A three-judge panel of the 5th Circuit Court of Appeals heard oral arguments last Friday in the case brought by the Obama Administration to overturn a lower-court injunction on executive-amnesty implementation. The Capitol Hill newspaper Politico predicted the case may have to be resolved in the Supreme Court since the Administration is likely to lose in the 5th Circuit.
Politico reports that two of the three judges on the panel questioned the legal merits of the Deferred Action for Parents of Americans amnesty and extended Deferred Action for Childhood Arrivals amnesty, which could offer work permits to millions of illegal aliens. Judge Jerry Smith said, “It puts them one step ahead in terms of being eligible for lots of potential benefits, whether those are Social Security and Medicare, work authorization, earned income tax credits, and on the state level, drivers’ licenses…Just seems to me that … it really is a lot more than prosecutorial discretion.” Judge Jennifer Walker Elrod said, “It would seem that it would be unlawful to allow other people to have deferred action with work authorization when who gets work authorization is specifically limited to very narrow classes.”
Judge Carolyn Dineen King, who reportedly appeared to side with the Administration, pressed Texas Solicitor General Scott Keller on the question of work permits. “You’re not contesting the aliens’ ability to stay here. They can stay,” King said. “What you don’t want them to be able to do is work.”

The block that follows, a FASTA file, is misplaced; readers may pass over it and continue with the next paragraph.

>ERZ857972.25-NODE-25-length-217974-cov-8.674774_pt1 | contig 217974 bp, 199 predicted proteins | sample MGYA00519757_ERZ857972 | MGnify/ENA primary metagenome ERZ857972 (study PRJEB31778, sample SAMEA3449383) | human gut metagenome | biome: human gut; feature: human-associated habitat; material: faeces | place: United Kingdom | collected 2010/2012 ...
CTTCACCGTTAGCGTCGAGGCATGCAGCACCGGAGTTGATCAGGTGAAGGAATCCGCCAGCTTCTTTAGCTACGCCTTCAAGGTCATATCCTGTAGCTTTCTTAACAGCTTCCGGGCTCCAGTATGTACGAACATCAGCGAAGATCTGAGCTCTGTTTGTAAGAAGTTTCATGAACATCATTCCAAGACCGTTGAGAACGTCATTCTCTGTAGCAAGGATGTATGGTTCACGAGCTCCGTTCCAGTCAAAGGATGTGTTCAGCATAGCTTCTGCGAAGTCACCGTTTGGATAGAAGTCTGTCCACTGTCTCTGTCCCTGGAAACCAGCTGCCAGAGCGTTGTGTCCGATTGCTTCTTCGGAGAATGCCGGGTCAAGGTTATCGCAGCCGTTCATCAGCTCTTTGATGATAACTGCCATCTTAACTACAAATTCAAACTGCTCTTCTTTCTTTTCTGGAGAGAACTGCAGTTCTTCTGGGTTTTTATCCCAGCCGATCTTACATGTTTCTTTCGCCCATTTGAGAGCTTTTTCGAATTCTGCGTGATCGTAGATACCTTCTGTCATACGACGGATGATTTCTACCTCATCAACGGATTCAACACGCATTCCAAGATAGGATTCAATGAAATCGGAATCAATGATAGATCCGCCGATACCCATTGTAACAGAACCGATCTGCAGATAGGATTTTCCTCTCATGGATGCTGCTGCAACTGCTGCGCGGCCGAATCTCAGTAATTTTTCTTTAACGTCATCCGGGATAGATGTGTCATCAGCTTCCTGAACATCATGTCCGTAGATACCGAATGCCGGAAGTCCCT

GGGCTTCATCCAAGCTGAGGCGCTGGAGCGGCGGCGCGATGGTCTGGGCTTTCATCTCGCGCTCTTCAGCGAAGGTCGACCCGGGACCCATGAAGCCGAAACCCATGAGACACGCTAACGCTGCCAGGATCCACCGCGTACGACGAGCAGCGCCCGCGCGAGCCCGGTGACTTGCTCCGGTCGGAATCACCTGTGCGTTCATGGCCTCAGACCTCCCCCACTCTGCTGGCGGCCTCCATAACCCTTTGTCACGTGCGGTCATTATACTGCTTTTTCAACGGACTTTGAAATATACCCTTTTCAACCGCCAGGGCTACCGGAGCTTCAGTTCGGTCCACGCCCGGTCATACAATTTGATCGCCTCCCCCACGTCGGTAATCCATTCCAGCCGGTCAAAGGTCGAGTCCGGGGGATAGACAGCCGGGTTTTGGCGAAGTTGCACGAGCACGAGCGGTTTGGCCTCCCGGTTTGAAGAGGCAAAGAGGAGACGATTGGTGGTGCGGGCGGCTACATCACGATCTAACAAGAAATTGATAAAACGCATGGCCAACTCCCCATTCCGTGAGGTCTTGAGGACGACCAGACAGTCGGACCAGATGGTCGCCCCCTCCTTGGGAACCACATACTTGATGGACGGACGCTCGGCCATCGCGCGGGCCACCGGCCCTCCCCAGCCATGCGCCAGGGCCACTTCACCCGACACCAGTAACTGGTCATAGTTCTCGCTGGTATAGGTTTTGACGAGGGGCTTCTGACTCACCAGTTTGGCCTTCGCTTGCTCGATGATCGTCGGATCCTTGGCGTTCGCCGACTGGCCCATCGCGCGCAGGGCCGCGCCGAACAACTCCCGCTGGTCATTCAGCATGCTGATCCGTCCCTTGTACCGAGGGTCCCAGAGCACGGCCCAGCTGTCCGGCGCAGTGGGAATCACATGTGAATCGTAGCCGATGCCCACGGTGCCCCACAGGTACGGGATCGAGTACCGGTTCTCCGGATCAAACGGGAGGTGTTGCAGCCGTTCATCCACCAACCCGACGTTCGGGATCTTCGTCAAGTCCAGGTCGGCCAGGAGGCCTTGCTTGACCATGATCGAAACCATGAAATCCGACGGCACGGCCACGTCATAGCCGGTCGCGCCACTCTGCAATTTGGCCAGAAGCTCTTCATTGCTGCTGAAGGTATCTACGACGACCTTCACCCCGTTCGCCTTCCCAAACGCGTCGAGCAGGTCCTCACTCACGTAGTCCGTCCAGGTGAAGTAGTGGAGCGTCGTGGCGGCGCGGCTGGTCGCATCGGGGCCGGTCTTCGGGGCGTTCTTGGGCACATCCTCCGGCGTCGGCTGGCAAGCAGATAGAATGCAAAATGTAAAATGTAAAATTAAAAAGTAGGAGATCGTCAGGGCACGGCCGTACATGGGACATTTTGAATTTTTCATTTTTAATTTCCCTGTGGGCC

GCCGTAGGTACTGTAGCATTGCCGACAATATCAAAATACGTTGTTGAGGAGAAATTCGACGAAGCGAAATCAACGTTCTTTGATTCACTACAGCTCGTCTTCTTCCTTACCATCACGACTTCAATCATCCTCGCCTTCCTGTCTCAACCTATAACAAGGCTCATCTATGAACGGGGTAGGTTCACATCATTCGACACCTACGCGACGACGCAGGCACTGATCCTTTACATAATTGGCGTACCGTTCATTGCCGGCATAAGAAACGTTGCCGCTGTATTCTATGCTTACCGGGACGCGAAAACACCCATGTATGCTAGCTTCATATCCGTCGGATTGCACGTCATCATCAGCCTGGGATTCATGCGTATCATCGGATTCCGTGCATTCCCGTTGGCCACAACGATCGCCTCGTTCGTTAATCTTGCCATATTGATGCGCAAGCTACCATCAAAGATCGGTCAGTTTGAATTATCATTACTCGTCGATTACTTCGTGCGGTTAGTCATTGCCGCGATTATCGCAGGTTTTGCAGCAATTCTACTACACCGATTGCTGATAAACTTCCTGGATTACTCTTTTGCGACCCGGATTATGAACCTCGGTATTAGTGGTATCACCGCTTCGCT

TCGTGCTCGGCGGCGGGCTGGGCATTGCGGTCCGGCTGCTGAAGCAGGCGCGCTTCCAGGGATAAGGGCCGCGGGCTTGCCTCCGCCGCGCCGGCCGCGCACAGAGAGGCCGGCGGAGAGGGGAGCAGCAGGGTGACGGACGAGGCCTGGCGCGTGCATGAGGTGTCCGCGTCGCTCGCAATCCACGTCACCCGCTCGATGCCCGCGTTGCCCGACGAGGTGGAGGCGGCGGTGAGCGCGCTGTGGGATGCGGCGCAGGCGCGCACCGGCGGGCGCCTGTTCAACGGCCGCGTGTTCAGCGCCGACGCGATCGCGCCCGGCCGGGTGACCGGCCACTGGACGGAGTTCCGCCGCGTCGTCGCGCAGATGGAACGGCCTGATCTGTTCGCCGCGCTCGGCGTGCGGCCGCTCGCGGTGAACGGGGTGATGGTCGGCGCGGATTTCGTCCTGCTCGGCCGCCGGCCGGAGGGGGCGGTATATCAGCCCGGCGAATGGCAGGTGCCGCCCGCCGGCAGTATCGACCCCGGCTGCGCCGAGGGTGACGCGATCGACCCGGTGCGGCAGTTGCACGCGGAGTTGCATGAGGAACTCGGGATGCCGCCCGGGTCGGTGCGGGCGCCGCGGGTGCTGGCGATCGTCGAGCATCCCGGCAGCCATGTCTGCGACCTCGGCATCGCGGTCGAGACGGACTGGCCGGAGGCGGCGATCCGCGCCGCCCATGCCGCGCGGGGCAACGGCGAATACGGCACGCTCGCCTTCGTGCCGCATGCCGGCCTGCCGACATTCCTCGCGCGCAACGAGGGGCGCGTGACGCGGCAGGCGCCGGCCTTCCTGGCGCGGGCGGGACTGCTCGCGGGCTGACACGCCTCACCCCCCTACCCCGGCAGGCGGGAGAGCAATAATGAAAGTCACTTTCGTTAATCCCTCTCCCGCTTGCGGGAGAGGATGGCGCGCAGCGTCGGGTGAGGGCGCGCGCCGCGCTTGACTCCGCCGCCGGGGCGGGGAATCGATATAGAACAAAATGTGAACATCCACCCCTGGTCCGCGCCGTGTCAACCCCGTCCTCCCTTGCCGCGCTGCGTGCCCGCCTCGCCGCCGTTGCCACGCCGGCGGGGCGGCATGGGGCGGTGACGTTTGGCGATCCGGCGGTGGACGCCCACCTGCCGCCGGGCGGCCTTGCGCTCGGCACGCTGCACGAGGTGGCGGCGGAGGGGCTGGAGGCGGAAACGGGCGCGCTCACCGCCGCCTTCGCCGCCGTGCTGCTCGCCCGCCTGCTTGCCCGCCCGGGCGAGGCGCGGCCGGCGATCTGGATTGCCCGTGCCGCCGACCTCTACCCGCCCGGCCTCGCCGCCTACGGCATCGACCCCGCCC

Solicitor General Keller said the executive amnesties would have a financial cost to states related to the issuance of drivers’ licenses, as well in the areas of health care and education. He also pointed to a statement Obama made after he announced the executive amnesties - “I just took action to change the law.” Keller said “And that’s what precisely DAPA did. And the reason it did is because without DAPA, there is no statute or rule that allows the executive to grant lawful presence to the 4.3 [million] potential DAPA beneficiaries.”
Politico reports the panel has not set a deadline for delivering it’s final ruling. If it takes several months to rule, the Administration is likely to ask the Supreme Court to take the case. If they accept the case, a ruling might not be released until spring or summer.
Read more in Politico.
Updated: Wed, Oct 11th 2017 @ 3:21pm EDT